On Twitter this morning I saw a picture of a little girl, barely holding on to life.
She is three years old, and her name is Ava Grace. She is holding on to a thread of life after falling into a swimming pool. Tubes are attached to her. Holding her foot is a woman, a young woman. This woman’s other hand holds the arm of a man to the left of little Ava Grace. He is bent over her, with his hand on her head And to her right there is another young man kneeling on the floor, holding her little hand. I’ve placed the picture here. Please look at it. Please pray for this broken, hurting family. I don’t know them at all, but I can’t help but weep. This picture hurts me.
I saw this picture before I read John 7 through John 9, today’s reading in a summer of reading the New Testament in 90 days. My wifi was down this morning at my home, and, believing that every moment in life is a moment of listening to God, had my wifi worked, I would’ve never seen this picture. I was supposed to see this picture.
I constantly thought of this picture as I read of Jesus, at the temple, during the Feast of Tabernacles. He makes some startling claims, which now is no surprise to me, after reading Matthew, Mark, and Luke, and seeing Jesus in these remarkable situations, making remarkable statements.
This Feast was, maybe, the most important feast for the Jewish people. It was a celebration. The Jewish men made tents, and lived in those tents during the seven days of the feast, to commemorate the time when the Jewish people lived in portable shelters after the Exodus from Egypt. At the end of the seven days, there was an additional day of celebration, when men no longer lived in these tents, but it was to praise God for their deliverance.
Each day of this Feast, Levites would go to the Pool of Siloam, gather water in a golden bowl, then re-enter Jerusalem through the Water Gate, making their way to the temple. Once there, they would sing passages from the Psalms, then pour both the water, and wine, into two bowls on the altar. Those bowls would overflow, and water, from this Pool, would spill over, covering the altar, and pouring down the temple steps.
It was not only a real-time celebration and praise, but also a reminder of future deliverance. Drawing from passages like Zechariah 14, it was clear that an abundance of life-saving water would be available to the entire world, after God destroys the enemies of his chosen people.
The Feast also had a ritual celebration of light. Four menorahs were lit every night, and the Talmud claims that they were seventy-five feet high, and could be seen all over Jerusalem. Perhaps, as some think, this was to commemorate the pillar of fire God provided the Jewish people in the Exodus.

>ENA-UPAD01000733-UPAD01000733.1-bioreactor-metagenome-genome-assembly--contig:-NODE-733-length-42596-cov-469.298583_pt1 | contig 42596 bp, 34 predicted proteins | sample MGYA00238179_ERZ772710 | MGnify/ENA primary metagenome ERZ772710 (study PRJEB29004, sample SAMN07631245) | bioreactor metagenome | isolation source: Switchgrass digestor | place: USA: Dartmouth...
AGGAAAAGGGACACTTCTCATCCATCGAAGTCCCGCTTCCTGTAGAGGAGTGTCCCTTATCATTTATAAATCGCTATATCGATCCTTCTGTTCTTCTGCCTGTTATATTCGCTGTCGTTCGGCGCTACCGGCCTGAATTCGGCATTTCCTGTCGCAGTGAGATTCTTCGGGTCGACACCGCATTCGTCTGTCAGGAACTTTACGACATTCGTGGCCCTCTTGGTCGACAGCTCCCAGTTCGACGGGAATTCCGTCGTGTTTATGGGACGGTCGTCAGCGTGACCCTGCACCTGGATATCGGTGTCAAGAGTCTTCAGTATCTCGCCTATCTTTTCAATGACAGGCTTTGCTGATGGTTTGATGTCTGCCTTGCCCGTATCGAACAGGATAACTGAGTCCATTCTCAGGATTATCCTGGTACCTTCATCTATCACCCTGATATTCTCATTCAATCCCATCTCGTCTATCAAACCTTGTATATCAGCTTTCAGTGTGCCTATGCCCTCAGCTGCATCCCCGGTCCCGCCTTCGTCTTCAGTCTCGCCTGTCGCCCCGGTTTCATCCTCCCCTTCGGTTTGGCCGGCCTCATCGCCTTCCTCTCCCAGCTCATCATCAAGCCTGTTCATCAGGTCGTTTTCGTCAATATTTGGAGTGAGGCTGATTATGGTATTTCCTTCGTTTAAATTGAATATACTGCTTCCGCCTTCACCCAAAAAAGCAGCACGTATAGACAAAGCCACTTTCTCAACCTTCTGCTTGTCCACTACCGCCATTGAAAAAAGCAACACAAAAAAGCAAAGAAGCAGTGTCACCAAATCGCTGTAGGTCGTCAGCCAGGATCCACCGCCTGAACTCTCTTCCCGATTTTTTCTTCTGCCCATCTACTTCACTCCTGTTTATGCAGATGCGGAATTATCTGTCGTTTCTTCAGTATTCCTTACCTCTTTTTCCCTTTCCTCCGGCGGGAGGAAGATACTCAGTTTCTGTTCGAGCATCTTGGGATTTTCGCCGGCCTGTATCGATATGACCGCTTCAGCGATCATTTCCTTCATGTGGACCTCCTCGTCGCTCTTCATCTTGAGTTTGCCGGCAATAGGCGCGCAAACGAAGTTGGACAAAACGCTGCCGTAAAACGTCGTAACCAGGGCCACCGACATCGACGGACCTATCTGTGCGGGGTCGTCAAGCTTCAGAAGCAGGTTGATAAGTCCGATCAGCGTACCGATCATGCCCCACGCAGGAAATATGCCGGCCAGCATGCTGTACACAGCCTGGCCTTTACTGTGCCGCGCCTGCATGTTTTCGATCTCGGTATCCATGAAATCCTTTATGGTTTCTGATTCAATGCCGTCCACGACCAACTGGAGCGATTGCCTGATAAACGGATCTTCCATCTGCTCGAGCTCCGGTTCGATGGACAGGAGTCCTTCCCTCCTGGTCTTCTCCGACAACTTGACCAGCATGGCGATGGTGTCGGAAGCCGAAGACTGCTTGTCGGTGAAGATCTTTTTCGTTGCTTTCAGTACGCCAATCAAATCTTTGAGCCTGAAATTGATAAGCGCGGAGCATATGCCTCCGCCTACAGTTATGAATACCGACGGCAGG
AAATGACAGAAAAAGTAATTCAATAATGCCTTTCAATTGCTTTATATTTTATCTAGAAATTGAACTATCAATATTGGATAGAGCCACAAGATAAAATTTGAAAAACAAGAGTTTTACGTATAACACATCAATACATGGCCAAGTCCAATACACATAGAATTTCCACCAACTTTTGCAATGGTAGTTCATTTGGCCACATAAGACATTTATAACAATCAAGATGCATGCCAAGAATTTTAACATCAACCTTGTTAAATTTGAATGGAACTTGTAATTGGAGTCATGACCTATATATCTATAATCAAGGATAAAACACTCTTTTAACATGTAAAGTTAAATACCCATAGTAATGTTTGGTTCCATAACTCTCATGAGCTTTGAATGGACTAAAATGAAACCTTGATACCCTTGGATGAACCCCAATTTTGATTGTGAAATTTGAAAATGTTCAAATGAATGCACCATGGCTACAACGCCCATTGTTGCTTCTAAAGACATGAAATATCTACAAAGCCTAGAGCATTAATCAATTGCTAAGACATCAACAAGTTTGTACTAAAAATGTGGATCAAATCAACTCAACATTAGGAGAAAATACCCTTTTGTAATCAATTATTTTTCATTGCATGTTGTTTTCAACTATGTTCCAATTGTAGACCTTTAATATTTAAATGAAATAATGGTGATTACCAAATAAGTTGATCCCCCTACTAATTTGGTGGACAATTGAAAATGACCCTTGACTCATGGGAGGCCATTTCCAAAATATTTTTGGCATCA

After these celebrations ended, Jesus, on the last and eighth day of the Feast, made two bold claims. Remember, all of Jerusalem was buzzing with this celebration. Pilgrims came to the city to celebrate. It was the only thing happening for eight days, and almost 50,000 people were aware of the Feast, and its significance.
And it is at this moment, when the rituals ended, and people were celebrating all that God had done for them, and all that God would do for them, Jesus says this:
“If anyone is thirsty, let him come to me and drink. Whoever believes in me, as the Scripture has said, streams of living water will flow from within him.”
He is claiming to be the new temple. This tabernacle God will be the source of all living water, forever. All nations, from Zechariah 14, will come to him. To receive this eternal, life-giving water (4:14), all you need to do is to come to Jesus, and put your faith in him (7:37). That’s it. And that’s powerful. No more need for rituals. No more need for a permanent building.
In Ezekiel 47:7ff, these sorts of life-giving waters came from the Temple, the immovable presence of God. With Jesus becoming the tabernacle God, he more than replaces that prophecy. He fulfills it. He is the center of the world. He is the presence of God.
And he quenches every thirst by giving God’s breath to every one who asks.
And he lights the world (8:12), drawing an immediate reference from these six-story-high menorahs which were visible all over Jerusalem during this Feast. He is the ultimate fulfillment of light.
I know these things. But I saw that picture, of that little girl, and wept. I did. The horrible grief of that family spilled from that picture to my heart. I followed the trail of that picture on Twitter, and found this picture, of a kneeling family in a waiting room, steeped in prayer:
Somehow, to me, today (and if I am being honest with you by writing what is laid on my heart), I don’t know how the story of Jesus, at the temple, making such controversial declarations, will really do much good.
I have suffered greatly in my life. I know the depth of sorrow, and the constant grief it still affords me. Most of my years have been lived beneath the shadow of my own father’s death when I was a boy.
Yet Jesus makes these statements in a broken world. Even he knew that. The very idea of that Feast was to celebrate God’s deliverance to a people who couldn’t save themselves.
I need a tabernacle God. I need a God that comes to me, when I can’t come to him. When I can’t catch my breath through my weeping, when I think of an alternate life, with my father alive, with him playing with his six grandchildren. This world, this present reality, is nothing like it was supposed to be.
Today, I will pray to a tabernacle God. I will pray to a God who visits us in our extreme circumstances, who visits a broken world to give hope and life. And I will think about this little girl today, and ask God to replace the common and dirty water in the jars of her family with a new wine and a living water that will one day, again, bring joy to their lives.